Friday, 24 November 2017


While we hope for our American readership that the family gathering presented an opportunity for constructive political dialogue and not abject avoidance of potentially incendiary topics that no matter how dicey do need airing, there was a time when the movable feast of Thanksgiving was itself an even more a divisive, partisan issue, as Atlas Obscura recalls.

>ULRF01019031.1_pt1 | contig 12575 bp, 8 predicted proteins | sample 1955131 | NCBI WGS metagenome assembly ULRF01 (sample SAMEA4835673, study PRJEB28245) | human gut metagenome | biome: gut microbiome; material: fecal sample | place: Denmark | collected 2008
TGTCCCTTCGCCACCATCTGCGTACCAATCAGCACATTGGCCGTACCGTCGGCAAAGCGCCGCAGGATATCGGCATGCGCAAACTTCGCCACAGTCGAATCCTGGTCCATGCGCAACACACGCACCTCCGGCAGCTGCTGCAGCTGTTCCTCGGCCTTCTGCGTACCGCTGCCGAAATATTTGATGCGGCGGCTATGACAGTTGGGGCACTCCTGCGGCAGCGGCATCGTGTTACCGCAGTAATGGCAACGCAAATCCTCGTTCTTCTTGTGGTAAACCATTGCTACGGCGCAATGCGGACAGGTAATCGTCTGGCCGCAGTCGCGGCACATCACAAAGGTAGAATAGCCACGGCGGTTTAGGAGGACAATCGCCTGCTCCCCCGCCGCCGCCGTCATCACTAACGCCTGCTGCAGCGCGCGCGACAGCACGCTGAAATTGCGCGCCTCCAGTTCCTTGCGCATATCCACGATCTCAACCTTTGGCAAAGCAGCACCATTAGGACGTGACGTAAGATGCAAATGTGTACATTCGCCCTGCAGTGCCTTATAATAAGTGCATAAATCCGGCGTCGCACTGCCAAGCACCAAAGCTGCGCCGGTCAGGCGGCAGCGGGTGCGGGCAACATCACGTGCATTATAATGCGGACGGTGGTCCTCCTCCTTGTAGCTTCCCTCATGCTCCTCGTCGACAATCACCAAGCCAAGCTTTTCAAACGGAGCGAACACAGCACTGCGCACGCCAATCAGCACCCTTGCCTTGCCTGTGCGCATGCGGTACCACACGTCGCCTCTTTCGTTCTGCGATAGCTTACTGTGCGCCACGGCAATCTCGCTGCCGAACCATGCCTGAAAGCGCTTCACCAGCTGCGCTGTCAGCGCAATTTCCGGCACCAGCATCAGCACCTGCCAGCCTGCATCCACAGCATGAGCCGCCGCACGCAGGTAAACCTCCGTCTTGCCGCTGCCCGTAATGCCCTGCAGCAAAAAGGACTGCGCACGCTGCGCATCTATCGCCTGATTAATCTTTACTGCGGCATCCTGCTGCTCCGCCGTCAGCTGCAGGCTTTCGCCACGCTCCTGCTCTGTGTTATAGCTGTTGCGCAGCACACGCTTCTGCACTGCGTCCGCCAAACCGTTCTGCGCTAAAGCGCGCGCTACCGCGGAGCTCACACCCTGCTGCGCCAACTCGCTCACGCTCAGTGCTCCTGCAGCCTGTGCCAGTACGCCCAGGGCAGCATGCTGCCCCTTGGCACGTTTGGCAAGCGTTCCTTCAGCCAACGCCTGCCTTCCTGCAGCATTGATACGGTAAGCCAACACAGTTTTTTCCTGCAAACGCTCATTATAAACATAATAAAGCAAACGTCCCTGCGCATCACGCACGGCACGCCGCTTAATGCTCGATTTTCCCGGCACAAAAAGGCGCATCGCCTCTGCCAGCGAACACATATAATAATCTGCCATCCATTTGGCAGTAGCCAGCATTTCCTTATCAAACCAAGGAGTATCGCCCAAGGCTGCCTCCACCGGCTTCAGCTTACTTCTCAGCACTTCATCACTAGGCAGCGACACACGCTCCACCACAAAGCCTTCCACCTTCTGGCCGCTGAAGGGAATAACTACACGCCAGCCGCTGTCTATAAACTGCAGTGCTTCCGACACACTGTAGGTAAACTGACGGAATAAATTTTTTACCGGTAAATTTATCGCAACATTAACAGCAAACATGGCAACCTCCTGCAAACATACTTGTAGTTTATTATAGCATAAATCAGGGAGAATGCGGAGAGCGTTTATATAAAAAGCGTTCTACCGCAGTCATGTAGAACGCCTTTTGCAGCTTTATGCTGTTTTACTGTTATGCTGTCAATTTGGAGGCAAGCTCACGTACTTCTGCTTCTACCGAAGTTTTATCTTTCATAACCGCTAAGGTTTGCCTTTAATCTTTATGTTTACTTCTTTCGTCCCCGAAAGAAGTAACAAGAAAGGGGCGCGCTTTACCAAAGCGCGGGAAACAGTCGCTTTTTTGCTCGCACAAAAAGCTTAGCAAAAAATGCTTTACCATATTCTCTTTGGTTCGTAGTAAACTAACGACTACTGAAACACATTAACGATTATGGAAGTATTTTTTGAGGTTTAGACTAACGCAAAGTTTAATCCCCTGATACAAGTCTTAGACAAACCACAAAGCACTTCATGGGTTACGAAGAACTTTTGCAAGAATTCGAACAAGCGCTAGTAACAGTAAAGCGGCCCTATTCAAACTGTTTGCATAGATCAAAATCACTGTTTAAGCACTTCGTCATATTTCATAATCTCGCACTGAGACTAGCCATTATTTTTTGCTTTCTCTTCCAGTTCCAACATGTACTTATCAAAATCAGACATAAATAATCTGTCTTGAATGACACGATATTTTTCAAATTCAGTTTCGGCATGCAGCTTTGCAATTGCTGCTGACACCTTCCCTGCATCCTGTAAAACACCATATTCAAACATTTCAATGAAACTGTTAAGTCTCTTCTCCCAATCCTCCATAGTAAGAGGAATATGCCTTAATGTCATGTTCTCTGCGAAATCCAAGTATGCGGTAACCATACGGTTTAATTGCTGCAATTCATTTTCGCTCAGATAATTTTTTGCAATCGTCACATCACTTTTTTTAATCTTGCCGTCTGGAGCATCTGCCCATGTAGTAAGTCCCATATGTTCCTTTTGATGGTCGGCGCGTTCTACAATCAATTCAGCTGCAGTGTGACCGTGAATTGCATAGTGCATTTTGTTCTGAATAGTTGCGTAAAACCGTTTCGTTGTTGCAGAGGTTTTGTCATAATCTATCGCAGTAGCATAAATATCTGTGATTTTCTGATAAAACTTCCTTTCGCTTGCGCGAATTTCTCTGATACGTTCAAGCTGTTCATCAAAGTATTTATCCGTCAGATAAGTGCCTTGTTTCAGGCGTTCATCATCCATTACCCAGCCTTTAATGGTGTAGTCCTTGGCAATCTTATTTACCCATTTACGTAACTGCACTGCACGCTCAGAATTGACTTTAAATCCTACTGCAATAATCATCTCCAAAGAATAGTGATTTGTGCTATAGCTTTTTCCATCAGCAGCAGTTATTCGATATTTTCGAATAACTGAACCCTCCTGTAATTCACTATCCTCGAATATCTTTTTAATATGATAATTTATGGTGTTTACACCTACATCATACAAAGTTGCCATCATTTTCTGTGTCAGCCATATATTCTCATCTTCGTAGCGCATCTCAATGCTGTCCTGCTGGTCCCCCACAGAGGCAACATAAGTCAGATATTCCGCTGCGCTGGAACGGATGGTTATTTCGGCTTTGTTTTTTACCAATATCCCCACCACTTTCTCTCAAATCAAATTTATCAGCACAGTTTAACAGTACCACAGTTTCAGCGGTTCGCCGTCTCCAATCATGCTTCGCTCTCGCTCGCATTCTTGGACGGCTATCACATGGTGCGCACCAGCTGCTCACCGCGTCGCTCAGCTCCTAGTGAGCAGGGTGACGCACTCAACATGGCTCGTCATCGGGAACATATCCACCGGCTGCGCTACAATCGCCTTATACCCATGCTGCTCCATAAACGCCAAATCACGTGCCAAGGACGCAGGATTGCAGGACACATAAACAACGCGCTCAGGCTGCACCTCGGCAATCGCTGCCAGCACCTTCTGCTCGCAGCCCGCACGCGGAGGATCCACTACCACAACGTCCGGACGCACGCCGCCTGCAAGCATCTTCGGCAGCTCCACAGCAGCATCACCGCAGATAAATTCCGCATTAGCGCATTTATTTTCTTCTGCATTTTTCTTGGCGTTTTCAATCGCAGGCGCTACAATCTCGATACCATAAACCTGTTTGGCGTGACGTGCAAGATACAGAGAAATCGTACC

With the US still recovering from the economic downturn of the Great Depression, president Franklin Delano Roosevelt conceded to the pressure of retailors, fearing a shorter Christmas shopping season had the tradition of proclaiming the last Thursday of the month of November to be a national day of thanksgiving been kept, and changed the date of the holiday. FDR’s decision caused disruption, as expected, and drew ire that followed party lines with twenty-two states celebrating the on the new date and twenty-three on the old date that year. The move garnered the president a lot of criticism with some claiming it represented an abuse of executive powers and earned sobriquets like the “New Deal Thanksgiving” or “Franksgiving,” an affront to the “Republican Thanksgiving” as Abraham Lincoln had intended it, with some states still observing the old style date until the mid-1950s.  As with most legislation, it took an act of congress to settle matters and align the whole country’s calendars.